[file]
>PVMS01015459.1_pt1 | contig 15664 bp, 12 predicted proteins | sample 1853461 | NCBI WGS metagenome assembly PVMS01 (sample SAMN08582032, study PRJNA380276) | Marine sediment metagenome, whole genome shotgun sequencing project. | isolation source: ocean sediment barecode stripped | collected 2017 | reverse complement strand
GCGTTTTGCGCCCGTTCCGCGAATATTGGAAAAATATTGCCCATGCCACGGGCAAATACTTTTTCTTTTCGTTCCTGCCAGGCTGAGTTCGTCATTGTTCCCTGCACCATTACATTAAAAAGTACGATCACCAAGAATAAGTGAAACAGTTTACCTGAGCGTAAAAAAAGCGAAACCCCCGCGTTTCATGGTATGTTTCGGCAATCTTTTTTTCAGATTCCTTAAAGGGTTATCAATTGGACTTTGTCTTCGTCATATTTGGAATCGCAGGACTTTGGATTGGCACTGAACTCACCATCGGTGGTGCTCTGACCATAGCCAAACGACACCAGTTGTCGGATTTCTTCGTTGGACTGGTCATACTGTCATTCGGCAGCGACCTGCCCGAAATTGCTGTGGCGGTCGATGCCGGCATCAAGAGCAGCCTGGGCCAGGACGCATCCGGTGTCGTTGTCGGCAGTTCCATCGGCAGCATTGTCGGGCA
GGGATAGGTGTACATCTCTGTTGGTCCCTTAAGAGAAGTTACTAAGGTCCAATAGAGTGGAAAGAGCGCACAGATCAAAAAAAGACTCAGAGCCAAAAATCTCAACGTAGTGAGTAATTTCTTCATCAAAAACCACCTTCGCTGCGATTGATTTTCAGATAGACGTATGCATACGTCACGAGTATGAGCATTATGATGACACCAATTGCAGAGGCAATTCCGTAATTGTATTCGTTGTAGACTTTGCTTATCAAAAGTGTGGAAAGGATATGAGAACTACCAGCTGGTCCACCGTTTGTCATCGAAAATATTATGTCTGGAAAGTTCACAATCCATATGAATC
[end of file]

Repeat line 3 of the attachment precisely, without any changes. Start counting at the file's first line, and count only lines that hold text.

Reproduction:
GGGATAGGTGTACATCTCTGTTGGTCCCTTAAGAGAAGTTACTAAGGTCCAATAGAGTGGAAAGAGCGCACAGATCAAAAAAAGACTCAGAGCCAAAAATCTCAACGTAGTGAGTAATTTCTTCATCAAAAACCACCTTCGCTGCGATTGATTTTCAGATAGACGTATGCATACGTCACGAGTATGAGCATTATGATGACACCAATTGCAGAGGCAATTCCGTAATTGTATTCGTTGTAGACTTTGCTTATCAAAAGTGTGGAAAGGATATGAGAACTACCAGCTGGTCCACCGTTTGTCATCGAAAATATTATGTCTGGAAAGTTCACAATCCATATGAATC